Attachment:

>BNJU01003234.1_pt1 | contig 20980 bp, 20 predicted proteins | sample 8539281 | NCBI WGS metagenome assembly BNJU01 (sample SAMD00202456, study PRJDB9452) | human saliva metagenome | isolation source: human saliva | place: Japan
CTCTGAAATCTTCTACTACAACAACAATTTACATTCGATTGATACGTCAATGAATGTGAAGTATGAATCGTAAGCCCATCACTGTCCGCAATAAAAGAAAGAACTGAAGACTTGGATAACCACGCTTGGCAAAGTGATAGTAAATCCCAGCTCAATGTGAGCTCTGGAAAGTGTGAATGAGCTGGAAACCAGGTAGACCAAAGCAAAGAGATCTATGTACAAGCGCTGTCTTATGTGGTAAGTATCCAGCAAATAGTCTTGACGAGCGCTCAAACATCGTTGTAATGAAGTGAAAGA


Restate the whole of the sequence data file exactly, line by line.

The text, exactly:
>BNJU01003234.1_pt1 | contig 20980 bp, 20 predicted proteins | sample 8539281 | NCBI WGS metagenome assembly BNJU01 (sample SAMD00202456, study PRJDB9452) | human saliva metagenome | isolation source: human saliva | place: Japan
CTCTGAAATCTTCTACTACAACAACAATTTACATTCGATTGATACGTCAATGAATGTGAAGTATGAATCGTAAGCCCATCACTGTCCGCAATAAAAGAAAGAACTGAAGACTTGGATAACCACGCTTGGCAAAGTGATAGTAAATCCCAGCTCAATGTGAGCTCTGGAAAGTGTGAATGAGCTGGAAACCAGGTAGACCAAAGCAAAGAGATCTATGTACAAGCGCTGTCTTATGTGGTAAGTATCCAGCAAATAGTCTTGACGAGCGCTCAAACATCGTTGTAATGAAGTGAAAGA